By the late 1960s, Akira Kurosawa was in the midst of a creative crisis having spent two years working on the Japanese segments of the Hollywood war film Tora! Tora! Tora before he was eventually let go by the parsimonious US producers who feared he was spending too much money and making too little progress. Meanwhile, the studio system which had supported his career was collapsing and could no longer offer the kinds of budgets necessary for his personal brand of epic cinema. Teaming up with Masaki Kobayashi, Kon Ichikawa, and Keisuke Kinoshita, he formed the Club of the Four Knights production company but the first and only film they produced, Dodes’kaden (どですかでん), was not perhaps the kind of film many were expecting.
Inspired by a novel by Shugoro Yamamoto, the film like The Lower Depths focuses on a small community living in a slum only in this case on the edge of the modern city. Shot in classical 4:3, it was also Kurosawa’s first foray into colour and makes the most of his painterly eye with its surrealist backdrops and exaggerated sunsets. Once again there is the feeling that these people are already dead or trapped in a kind of purgatory unable to escape their desperate suffering, the slum as much of a mindset as a physical place. “Life is nothing but pain to me” one man claims, stating his hope that he die as quickly as possible while relating the sad story of his life: falling into depression when his sons were killed in the war and losing his wife, business, and finally home to the Tokyo air raids. Yet he is reminded that his family live on in him as long as he does and to kill himself is to kill them too, rediscovering a desire to survive even in his suffering.
Another man, Hei (Hiroshi Akutagawa), dresses in a soldier’s uniform and wanders around like a zombie with, as one person puts it, the eyes of a dead man. Later a woman comes to find him, but he is seemingly unable to reawaken himself and move on from his trauma, now numbed to life, an already spent force. A young woman, Katsuko (Tomoko Yamazaki), is little different. Never speaking she has been raised by her uncle who begins sexually abusing her while her aunt is in hospital. She says that she wants to die, stabbing the only boy who showed her kindness because she feared he’d forget her.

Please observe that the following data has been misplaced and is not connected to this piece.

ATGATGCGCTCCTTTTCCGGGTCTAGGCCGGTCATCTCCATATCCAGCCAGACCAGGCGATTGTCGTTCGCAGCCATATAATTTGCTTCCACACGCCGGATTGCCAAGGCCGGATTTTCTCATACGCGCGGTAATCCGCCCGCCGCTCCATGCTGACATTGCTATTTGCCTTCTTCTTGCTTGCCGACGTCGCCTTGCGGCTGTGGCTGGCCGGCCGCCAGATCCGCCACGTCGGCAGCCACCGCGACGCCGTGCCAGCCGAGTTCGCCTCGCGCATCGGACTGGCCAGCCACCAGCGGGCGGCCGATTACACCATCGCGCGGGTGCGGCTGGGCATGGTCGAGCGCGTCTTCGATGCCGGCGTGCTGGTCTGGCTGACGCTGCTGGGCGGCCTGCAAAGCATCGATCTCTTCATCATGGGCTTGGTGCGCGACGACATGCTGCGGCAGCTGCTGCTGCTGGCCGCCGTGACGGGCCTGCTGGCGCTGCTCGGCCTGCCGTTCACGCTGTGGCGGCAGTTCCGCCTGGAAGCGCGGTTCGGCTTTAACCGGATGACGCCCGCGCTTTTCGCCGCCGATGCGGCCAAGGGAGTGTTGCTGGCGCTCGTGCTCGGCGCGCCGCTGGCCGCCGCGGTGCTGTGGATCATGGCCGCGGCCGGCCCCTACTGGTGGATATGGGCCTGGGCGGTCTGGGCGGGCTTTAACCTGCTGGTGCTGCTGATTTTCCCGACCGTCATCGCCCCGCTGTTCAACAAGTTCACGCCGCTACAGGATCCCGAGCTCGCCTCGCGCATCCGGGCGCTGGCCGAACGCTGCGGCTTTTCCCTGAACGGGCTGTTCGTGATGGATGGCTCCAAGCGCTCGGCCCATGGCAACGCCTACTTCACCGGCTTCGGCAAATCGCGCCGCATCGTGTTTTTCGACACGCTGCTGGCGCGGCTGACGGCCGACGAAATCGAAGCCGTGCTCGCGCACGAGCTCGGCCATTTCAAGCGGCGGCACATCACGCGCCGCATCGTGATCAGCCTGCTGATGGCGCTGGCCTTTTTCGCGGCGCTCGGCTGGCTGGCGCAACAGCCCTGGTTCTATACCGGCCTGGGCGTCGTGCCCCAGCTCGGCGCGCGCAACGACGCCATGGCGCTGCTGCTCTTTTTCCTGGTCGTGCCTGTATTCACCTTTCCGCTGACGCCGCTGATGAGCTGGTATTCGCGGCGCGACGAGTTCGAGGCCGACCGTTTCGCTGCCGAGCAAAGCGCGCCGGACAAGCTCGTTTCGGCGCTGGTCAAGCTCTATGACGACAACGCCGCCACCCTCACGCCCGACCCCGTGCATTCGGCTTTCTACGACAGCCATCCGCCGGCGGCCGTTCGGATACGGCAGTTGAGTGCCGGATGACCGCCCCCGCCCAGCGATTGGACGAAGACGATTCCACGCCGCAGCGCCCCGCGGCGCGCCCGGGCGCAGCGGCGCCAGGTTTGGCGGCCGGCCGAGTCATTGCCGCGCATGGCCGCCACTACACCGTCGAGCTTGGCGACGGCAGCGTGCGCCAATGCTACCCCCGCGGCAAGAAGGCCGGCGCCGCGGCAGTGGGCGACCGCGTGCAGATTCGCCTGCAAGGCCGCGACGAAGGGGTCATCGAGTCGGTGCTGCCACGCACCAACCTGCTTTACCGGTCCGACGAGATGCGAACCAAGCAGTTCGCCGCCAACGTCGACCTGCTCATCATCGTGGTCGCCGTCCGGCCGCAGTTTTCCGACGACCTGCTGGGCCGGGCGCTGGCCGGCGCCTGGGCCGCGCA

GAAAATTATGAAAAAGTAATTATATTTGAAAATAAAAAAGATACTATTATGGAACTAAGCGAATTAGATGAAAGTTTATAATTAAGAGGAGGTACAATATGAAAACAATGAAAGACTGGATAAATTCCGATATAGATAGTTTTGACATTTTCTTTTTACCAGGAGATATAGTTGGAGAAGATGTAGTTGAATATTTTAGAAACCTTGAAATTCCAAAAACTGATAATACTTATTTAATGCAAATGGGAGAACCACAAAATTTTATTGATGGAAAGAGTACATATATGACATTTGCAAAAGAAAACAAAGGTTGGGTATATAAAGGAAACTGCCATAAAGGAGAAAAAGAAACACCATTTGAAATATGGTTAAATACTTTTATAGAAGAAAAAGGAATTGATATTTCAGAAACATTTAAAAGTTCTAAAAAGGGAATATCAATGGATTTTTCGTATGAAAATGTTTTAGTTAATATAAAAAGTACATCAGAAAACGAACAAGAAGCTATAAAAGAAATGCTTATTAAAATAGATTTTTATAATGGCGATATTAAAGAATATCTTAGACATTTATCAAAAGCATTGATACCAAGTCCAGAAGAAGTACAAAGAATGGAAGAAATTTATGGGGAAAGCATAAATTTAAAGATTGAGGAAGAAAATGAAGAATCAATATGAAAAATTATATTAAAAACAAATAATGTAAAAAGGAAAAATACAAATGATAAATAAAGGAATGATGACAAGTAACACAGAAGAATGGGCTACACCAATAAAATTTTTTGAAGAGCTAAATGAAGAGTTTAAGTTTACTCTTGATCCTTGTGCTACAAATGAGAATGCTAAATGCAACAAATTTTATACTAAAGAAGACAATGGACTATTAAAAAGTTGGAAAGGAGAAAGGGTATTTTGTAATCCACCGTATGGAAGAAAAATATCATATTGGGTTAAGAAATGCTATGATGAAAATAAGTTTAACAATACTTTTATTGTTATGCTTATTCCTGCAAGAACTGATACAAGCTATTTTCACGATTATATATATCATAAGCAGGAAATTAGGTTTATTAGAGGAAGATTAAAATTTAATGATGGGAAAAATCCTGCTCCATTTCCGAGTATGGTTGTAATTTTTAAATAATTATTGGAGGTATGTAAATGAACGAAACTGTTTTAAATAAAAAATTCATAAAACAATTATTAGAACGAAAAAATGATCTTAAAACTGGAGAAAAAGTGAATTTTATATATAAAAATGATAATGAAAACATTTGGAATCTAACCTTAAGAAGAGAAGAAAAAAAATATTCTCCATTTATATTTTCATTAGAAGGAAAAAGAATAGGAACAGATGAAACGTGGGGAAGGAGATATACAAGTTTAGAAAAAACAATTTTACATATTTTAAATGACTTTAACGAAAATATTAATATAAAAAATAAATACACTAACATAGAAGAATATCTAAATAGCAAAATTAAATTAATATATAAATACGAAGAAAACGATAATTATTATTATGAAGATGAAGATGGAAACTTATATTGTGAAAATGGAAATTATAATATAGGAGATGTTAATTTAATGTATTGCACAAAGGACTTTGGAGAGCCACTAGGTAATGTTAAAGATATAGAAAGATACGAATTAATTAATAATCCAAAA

These people have largely been forgotten, living almost in another era and entirely cut off from mainstream society in a kind of etherial purgatory. Like the residents of The Lower Depths, a degree of fantasy is necessary for their survival a case in point being that of a beggar and his son who live an abandoned car and fantasise about the kind of house they’d build, a vast modernist building in white with a swimming pool. Like Katsuko, the boy is let down by his father who remains the car and sends him out to beg for food, telling him off when he lights a fire to boil fish as the man at the sushi shop had told him to do insisting, with disastrous results, that as it’s pickled it doesn’t need to be cooked. The furthest out of the residents, the pair have an almost grotesque appearance, their faces tinged with a morbid green.
But then the couples living at the centre seemed to have found an antidote to despair in a surreal process of wife swapping now unable to remember whose husband is whose despite being neatly colour coded in matching outfits. A man with a nervous tic defends his grumpy yet fiercely loyal wife, and another man raises several children who may not be biologically his but are loved all the same. The old man who acts as a kind of confidant giving out advice and settling disputes through benevolent trickery has evidently learned how to live in this world and gets by as best he can while the son of the melancholy woman who runs the tempura stall drives an imaginary train through the slum the rhythm of which gives the film its name in its slow and certain progress towards nowhere at all. Heartbreakingly there are moments where the young man can hear the train in the distance, but it remains forever out of reach. Dodes’kaden didn’t do very well at the box office or with critics, its lack of success of cited as a factor in Kurosawa’s attempt to take his own life the following year, yet had perhaps set him on a new artistic course of colour and light which would define the further direction of his later career.
Dodes’ka-den screens at the BFI Southbank, London on 15th & 16th January 2023 as part of the Kurosawa season.